“Indoor recreational facilities for future generations“ is the challenging title for the first session of the third congress day. Sports halls are one of the fundamental building blocks of a community’s sports and leisure infrastructure but their design and programming need to evolve to meeting an ever-broadening range of expectations and users. An international panel will show strategies for activating leisure elements into traditional sports hall concepts, as well as how to realize integrated concepts for recreation, cultural and social uses.
Carla Madison Recreation Center in Denver
Katie Barnes, Principal and Partner, Barker Rinker Seacat Architecture, USA,
John Martinez, Deputy Executive Director of Recreation at City and County of
Denver, USA (tbc)
Recreation Center Development in Calgary
Andrew Tankard, Partner, GEC Architecture, Canada (tbc),
James McLaughlin, Acting Director, City of Calgary Recreation, Canada (tbc)
A new approach for sustainable building concepts and innovative funding methods?
Mike Lawless, Director, LA Architects, United Kingdom
Social and financial sustainability of public pools
Decision-making processes for public pools should start by defining socio-economic outcomes and political goals of a new project. Only after knowing why we build a new pool, we should discuss what we build. Another key for success is creating a business feasibility study. What is the benefit and logic of regional planning? Why should we calculate and know all life-cycle costs of a project? Finally, there are different operating models available, including PPP and revenue models. Sometimes municipalities want to sell outdoor or sports pools, but not every operating model is reasonable for every type of pool.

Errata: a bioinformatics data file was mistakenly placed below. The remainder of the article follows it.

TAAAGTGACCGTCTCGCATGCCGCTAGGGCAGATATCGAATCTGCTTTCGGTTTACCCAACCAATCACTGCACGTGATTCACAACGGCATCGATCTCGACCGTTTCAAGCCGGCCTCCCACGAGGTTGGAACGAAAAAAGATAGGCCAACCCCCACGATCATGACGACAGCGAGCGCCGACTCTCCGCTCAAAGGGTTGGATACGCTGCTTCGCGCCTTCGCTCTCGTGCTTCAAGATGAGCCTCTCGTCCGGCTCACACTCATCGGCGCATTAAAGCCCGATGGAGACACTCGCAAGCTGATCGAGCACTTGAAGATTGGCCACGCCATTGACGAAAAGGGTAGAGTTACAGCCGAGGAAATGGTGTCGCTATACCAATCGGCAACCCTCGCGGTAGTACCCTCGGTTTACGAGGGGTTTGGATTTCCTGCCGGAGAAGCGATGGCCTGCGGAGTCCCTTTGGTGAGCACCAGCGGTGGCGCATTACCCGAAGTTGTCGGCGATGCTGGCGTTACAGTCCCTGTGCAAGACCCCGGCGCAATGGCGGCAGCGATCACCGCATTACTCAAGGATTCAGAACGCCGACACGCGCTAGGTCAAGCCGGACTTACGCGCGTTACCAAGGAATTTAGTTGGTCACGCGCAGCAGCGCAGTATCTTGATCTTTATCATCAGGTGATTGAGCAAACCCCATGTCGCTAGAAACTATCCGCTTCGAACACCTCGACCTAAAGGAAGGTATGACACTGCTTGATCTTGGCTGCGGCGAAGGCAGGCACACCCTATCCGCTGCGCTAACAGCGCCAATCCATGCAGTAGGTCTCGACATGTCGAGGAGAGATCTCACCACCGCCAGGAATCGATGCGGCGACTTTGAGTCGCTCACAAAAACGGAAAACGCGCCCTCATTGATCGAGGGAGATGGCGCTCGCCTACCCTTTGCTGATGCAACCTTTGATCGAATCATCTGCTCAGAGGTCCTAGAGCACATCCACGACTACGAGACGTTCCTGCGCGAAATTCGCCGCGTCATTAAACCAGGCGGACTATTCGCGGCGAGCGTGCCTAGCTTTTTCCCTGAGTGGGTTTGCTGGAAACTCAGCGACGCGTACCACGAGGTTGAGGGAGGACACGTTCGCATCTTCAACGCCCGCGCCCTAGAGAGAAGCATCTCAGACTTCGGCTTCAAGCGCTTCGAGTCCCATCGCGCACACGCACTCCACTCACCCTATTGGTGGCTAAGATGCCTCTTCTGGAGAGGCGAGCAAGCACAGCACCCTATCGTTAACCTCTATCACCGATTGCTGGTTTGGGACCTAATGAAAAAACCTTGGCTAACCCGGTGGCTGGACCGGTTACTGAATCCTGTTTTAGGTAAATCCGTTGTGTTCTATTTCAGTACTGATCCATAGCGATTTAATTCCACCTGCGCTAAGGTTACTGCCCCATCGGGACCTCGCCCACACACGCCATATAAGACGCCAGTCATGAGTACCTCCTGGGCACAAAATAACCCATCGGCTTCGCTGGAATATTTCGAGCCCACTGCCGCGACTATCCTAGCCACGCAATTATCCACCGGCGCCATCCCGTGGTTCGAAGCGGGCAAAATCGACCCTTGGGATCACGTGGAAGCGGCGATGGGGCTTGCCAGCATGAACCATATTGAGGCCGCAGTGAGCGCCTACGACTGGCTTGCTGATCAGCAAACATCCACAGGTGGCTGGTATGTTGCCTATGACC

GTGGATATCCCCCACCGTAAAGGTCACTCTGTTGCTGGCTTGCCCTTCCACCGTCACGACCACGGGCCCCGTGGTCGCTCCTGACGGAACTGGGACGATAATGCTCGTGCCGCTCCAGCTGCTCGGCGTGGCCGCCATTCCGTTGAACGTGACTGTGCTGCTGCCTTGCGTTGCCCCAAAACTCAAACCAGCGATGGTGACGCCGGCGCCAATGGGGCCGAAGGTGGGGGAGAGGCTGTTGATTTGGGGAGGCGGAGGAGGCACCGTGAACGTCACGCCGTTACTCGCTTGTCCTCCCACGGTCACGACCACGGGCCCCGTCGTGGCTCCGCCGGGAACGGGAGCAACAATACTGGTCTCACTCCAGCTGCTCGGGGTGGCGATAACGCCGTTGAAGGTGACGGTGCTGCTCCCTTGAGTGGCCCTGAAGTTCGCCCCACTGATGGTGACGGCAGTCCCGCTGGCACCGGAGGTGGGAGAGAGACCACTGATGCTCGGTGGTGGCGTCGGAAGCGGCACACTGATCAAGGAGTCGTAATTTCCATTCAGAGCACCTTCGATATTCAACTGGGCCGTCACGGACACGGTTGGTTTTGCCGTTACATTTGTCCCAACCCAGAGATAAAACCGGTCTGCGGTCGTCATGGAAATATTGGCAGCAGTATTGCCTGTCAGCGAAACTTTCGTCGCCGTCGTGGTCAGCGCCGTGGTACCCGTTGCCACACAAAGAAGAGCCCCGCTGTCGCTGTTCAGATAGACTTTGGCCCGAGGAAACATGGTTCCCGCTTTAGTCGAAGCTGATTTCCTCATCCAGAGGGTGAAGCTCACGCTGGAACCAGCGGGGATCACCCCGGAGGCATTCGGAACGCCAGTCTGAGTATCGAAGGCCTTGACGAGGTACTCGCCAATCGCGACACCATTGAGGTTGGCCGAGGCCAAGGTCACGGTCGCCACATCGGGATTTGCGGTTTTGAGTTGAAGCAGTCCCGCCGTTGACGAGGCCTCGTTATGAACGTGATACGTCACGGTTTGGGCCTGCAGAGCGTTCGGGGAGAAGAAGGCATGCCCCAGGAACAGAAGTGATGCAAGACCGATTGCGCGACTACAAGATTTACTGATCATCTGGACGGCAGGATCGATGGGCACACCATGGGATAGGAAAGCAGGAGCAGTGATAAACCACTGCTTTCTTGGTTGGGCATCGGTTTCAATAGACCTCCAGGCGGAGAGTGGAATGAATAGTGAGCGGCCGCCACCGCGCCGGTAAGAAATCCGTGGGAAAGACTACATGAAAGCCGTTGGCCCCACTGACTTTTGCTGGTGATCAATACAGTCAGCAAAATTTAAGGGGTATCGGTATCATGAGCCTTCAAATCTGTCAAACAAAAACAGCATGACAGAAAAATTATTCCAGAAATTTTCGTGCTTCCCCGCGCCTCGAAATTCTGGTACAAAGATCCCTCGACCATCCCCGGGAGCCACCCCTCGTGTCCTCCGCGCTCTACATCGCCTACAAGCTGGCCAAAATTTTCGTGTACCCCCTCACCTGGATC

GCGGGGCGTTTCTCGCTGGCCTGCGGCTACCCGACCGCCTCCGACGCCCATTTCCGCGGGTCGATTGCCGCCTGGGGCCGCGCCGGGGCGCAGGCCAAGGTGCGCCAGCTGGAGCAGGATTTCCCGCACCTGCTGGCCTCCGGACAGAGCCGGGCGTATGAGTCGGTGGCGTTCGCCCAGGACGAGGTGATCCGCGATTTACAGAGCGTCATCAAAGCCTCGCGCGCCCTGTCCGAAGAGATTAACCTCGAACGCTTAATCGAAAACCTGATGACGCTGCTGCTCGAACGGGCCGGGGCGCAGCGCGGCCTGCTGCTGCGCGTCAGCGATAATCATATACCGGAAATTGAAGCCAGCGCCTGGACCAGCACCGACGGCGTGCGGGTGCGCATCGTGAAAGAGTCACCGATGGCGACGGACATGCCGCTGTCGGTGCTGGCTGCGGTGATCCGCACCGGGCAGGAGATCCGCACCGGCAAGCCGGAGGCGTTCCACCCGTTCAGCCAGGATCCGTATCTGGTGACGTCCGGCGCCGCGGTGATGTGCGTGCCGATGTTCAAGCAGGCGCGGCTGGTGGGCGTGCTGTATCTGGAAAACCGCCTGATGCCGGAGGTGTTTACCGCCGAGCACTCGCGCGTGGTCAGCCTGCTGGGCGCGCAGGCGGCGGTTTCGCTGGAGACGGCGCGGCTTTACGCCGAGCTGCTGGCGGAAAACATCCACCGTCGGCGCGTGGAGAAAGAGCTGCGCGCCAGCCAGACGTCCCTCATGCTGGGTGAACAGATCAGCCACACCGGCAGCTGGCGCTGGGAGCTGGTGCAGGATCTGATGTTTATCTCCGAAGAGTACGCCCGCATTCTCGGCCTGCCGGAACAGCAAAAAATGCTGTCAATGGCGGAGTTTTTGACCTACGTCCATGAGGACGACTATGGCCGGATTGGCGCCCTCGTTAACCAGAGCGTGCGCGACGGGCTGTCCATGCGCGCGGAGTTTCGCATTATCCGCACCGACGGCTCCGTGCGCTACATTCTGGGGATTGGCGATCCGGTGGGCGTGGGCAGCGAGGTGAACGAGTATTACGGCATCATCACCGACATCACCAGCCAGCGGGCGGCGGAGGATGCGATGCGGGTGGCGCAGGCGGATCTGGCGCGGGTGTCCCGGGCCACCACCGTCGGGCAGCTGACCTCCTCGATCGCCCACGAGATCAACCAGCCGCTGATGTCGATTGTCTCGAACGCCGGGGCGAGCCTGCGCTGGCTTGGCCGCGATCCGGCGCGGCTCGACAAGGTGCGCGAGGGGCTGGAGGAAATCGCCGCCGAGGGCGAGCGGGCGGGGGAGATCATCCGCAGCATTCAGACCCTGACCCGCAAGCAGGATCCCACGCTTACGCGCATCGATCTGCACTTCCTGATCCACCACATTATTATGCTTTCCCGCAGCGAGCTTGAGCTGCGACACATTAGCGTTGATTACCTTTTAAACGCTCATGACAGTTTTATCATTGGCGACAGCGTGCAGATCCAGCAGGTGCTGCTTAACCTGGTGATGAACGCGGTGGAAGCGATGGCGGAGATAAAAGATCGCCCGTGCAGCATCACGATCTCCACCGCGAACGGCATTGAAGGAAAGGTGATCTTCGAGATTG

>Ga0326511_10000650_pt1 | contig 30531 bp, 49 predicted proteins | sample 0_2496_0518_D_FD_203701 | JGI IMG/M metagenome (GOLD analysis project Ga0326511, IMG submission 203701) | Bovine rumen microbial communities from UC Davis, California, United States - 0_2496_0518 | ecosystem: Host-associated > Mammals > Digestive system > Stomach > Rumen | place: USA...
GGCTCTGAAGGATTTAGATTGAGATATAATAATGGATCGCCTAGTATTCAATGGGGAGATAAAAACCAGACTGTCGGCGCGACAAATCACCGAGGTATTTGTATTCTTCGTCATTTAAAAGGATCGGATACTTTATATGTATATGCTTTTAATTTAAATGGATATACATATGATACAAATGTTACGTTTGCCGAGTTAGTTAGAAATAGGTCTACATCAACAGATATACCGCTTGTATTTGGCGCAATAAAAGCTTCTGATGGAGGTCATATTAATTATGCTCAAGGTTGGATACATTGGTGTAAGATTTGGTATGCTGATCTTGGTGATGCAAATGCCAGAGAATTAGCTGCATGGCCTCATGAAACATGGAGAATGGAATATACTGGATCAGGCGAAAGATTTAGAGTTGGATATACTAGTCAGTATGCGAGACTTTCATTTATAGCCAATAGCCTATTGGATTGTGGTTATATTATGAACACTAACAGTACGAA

Public Pool Development: The right order of decisions
Darryl Condon, Managing Principal, HCMA, Canada
Economic sustainability: Optimising financial planning to get best value
Dr Stefan Kannewischer, Kannewischer Management, Switzerland
Operating models: Choose the right one for your pool
Gar Holohan, Founder and Executive Chairman of Aura Holohan Leisure Group, Ireland
In the afternoon session, ice rink experts from Northern America and Europe will exchange ideas how to develop the planning and design of ice arenas beyond the traditional model. The international panel will provide examples of successful single-pad and multi-pad ice facilities for sports and leisure use, as well as community-scaled spectator arenas that bring an aspect of entertainment into the market.
Evolution of community ice rink design as a tool for physical and social interaction
Viktors Jaunkalns, Founding partner, MJMA Architects, Canada
Semi-roofed ice rinks as an approach to all-season sports and recreation
Skate and bike parks have become a global trend seen in both developed countries and those lacking a robust sports infrastructure program. How can they satisfy at the same time the demands of a future Olympic discipline as well as being socially relevant? The popularity of urban and sub-urban activities like parkour, bouncing and trampoline has initiated private investors to build indoor centres as commercial activity. What are their challenges and success stories?
The planning of skate parks between subculture and the Olympics: A pioneering concept that will increase the quality of design beyond any trend
Veith Kilberth, Partner, Landskate, Germany
Skills Park Winterthur: Programming, designing and operating urban activity areas for the youth and for the young at heart
Roger Rinderknecht and Robin Schneider, Skillspark, Switzerland